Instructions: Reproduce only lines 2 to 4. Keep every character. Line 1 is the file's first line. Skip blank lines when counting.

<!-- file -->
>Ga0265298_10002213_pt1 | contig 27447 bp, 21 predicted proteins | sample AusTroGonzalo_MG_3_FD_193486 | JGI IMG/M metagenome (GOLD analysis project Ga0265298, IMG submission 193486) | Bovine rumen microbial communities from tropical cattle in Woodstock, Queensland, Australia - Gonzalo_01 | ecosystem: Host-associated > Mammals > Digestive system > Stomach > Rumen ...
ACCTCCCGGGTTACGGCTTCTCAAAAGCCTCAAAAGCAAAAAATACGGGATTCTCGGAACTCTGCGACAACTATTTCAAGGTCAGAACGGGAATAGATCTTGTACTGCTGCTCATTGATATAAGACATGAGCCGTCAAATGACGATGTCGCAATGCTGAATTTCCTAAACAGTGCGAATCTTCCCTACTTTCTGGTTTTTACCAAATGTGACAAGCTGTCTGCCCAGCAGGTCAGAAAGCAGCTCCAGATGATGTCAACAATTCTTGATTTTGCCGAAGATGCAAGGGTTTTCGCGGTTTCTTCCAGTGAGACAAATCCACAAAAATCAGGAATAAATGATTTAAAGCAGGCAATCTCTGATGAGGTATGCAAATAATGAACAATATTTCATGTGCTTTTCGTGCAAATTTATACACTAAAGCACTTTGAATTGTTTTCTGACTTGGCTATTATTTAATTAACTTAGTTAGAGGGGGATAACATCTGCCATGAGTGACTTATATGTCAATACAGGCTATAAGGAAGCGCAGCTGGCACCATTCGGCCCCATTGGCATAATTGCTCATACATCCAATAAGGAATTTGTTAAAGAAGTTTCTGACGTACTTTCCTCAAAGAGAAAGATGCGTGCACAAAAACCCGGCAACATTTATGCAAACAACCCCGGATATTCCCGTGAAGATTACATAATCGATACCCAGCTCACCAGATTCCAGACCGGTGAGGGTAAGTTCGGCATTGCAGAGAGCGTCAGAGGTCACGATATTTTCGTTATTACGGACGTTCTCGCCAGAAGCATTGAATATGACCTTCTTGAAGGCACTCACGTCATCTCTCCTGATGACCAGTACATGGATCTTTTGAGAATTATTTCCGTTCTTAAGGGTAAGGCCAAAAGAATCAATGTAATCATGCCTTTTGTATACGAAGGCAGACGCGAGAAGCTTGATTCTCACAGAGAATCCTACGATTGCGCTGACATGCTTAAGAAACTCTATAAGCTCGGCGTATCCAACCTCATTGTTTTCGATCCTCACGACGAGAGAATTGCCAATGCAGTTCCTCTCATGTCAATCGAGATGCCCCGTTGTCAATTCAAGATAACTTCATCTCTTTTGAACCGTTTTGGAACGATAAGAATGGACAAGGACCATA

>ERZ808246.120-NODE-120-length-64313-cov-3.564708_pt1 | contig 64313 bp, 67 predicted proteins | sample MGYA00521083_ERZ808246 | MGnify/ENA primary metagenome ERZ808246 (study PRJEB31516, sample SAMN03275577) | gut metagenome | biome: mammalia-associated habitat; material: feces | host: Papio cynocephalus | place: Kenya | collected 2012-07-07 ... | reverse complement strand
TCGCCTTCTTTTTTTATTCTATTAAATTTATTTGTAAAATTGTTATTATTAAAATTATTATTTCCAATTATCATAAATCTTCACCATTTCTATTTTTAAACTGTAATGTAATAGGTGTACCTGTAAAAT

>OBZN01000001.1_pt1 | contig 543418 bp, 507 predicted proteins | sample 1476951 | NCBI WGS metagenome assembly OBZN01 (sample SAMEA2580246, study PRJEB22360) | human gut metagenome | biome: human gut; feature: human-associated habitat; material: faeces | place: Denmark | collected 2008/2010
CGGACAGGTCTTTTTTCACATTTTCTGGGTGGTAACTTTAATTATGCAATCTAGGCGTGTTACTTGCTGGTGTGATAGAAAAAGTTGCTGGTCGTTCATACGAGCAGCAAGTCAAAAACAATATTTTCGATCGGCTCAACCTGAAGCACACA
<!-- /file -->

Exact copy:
ACCTCCCGGGTTACGGCTTCTCAAAAGCCTCAAAAGCAAAAAATACGGGATTCTCGGAACTCTGCGACAACTATTTCAAGGTCAGAACGGGAATAGATCTTGTACTGCTGCTCATTGATATAAGACATGAGCCGTCAAATGACGATGTCGCAATGCTGAATTTCCTAAACAGTGCGAATCTTCCCTACTTTCTGGTTTTTACCAAATGTGACAAGCTGTCTGCCCAGCAGGTCAGAAAGCAGCTCCAGATGATGTCAACAATTCTTGATTTTGCCGAAGATGCAAGGGTTTTCGCGGTTTCTTCCAGTGAGACAAATCCACAAAAATCAGGAATAAATGATTTAAAGCAGGCAATCTCTGATGAGGTATGCAAATAATGAACAATATTTCATGTGCTTTTCGTGCAAATTTATACACTAAAGCACTTTGAATTGTTTTCTGACTTGGCTATTATTTAATTAACTTAGTTAGAGGGGGATAACATCTGCCATGAGTGACTTATATGTCAATACAGGCTATAAGGAAGCGCAGCTGGCACCATTCGGCCCCATTGGCATAATTGCTCATACATCCAATAAGGAATTTGTTAAAGAAGTTTCTGACGTACTTTCCTCAAAGAGAAAGATGCGTGCACAAAAACCCGGCAACATTTATGCAAACAACCCCGGATATTCCCGTGAAGATTACATAATCGATACCCAGCTCACCAGATTCCAGACCGGTGAGGGTAAGTTCGGCATTGCAGAGAGCGTCAGAGGTCACGATATTTTCGTTATTACGGACGTTCTCGCCAGAAGCATTGAATATGACCTTCTTGAAGGCACTCACGTCATCTCTCCTGATGACCAGTACATGGATCTTTTGAGAATTATTTCCGTTCTTAAGGGTAAGGCCAAAAGAATCAATGTAATCATGCCTTTTGTATACGAAGGCAGACGCGAGAAGCTTGATTCTCACAGAGAATCCTACGATTGCGCTGACATGCTTAAGAAACTCTATAAGCTCGGCGTATCCAACCTCATTGTTTTCGATCCTCACGACGAGAGAATTGCCAATGCAGTTCCTCTCATGTCAATCGAGATGCCCCGTTGTCAATTCAAGATAACTTCATCTCTTTTGAACCGTTTTGGAACGATAAGAATGGACAAGGACCATA

>ERZ808246.120-NODE-120-length-64313-cov-3.564708_pt1 | contig 64313 bp, 67 predicted proteins | sample MGYA00521083_ERZ808246 | MGnify/ENA primary metagenome ERZ808246 (study PRJEB31516, sample SAMN03275577) | gut metagenome | biome: mammalia-associated habitat; material: feces | host: Papio cynocephalus | place: Kenya | collected 2012-07-07 ... | reverse complement strand
TCGCCTTCTTTTTTTATTCTATTAAATTTATTTGTAAAATTGTTATTATTAAAATTATTATTTCCAATTATCATAAATCTTCACCATTTCTATTTTTAAACTGTAATGTAATAGGTGTACCTGTAAAAT